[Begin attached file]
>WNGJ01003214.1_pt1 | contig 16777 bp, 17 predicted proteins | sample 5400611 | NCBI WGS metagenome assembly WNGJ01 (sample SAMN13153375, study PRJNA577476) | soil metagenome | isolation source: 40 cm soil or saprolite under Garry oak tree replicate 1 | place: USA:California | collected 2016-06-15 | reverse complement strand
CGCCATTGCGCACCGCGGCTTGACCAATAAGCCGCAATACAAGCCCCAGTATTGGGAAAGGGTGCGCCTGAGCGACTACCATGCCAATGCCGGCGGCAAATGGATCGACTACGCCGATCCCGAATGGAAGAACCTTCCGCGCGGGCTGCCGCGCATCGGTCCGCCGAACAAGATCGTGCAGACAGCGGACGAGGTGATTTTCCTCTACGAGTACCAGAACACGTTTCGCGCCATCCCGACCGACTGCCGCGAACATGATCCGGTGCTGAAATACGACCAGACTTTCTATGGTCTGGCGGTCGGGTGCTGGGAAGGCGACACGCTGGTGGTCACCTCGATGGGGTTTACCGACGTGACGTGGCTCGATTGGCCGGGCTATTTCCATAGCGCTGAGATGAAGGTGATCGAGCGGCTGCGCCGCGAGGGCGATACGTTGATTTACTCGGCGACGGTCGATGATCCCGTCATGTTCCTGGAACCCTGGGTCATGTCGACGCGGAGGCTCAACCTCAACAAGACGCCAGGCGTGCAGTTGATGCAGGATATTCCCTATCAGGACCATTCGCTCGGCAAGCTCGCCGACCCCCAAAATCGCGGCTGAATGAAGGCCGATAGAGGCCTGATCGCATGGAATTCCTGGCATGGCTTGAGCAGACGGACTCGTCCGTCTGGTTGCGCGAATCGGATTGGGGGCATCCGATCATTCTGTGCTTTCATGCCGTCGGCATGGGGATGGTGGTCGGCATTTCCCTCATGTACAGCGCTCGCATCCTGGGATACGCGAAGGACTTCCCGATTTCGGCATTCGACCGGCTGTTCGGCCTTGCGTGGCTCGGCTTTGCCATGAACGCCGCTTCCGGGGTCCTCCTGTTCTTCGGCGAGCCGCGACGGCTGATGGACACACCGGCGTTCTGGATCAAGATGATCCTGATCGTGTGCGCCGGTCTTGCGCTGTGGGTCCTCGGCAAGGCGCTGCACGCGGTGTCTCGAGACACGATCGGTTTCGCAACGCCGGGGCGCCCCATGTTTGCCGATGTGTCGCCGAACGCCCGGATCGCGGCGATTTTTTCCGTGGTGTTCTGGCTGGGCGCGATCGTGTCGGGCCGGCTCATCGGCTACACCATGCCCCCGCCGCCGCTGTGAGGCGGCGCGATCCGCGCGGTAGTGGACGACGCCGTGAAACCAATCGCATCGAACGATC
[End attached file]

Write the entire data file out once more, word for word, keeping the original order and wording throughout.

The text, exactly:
>WNGJ01003214.1_pt1 | contig 16777 bp, 17 predicted proteins | sample 5400611 | NCBI WGS metagenome assembly WNGJ01 (sample SAMN13153375, study PRJNA577476) | soil metagenome | isolation source: 40 cm soil or saprolite under Garry oak tree replicate 1 | place: USA:California | collected 2016-06-15 | reverse complement strand
CGCCATTGCGCACCGCGGCTTGACCAATAAGCCGCAATACAAGCCCCAGTATTGGGAAAGGGTGCGCCTGAGCGACTACCATGCCAATGCCGGCGGCAAATGGATCGACTACGCCGATCCCGAATGGAAGAACCTTCCGCGCGGGCTGCCGCGCATCGGTCCGCCGAACAAGATCGTGCAGACAGCGGACGAGGTGATTTTCCTCTACGAGTACCAGAACACGTTTCGCGCCATCCCGACCGACTGCCGCGAACATGATCCGGTGCTGAAATACGACCAGACTTTCTATGGTCTGGCGGTCGGGTGCTGGGAAGGCGACACGCTGGTGGTCACCTCGATGGGGTTTACCGACGTGACGTGGCTCGATTGGCCGGGCTATTTCCATAGCGCTGAGATGAAGGTGATCGAGCGGCTGCGCCGCGAGGGCGATACGTTGATTTACTCGGCGACGGTCGATGATCCCGTCATGTTCCTGGAACCCTGGGTCATGTCGACGCGGAGGCTCAACCTCAACAAGACGCCAGGCGTGCAGTTGATGCAGGATATTCCCTATCAGGACCATTCGCTCGGCAAGCTCGCCGACCCCCAAAATCGCGGCTGAATGAAGGCCGATAGAGGCCTGATCGCATGGAATTCCTGGCATGGCTTGAGCAGACGGACTCGTCCGTCTGGTTGCGCGAATCGGATTGGGGGCATCCGATCATTCTGTGCTTTCATGCCGTCGGCATGGGGATGGTGGTCGGCATTTCCCTCATGTACAGCGCTCGCATCCTGGGATACGCGAAGGACTTCCCGATTTCGGCATTCGACCGGCTGTTCGGCCTTGCGTGGCTCGGCTTTGCCATGAACGCCGCTTCCGGGGTCCTCCTGTTCTTCGGCGAGCCGCGACGGCTGATGGACACACCGGCGTTCTGGATCAAGATGATCCTGATCGTGTGCGCCGGTCTTGCGCTGTGGGTCCTCGGCAAGGCGCTGCACGCGGTGTCTCGAGACACGATCGGTTTCGCAACGCCGGGGCGCCCCATGTTTGCCGATGTGTCGCCGAACGCCCGGATCGCGGCGATTTTTTCCGTGGTGTTCTGGCTGGGCGCGATCGTGTCGGGCCGGCTCATCGGCTACACCATGCCCCCGCCGCCGCTGTGAGGCGGCGCGATCCGCGCGGTAGTGGACGACGCCGTGAAACCAATCGCATCGAACGATC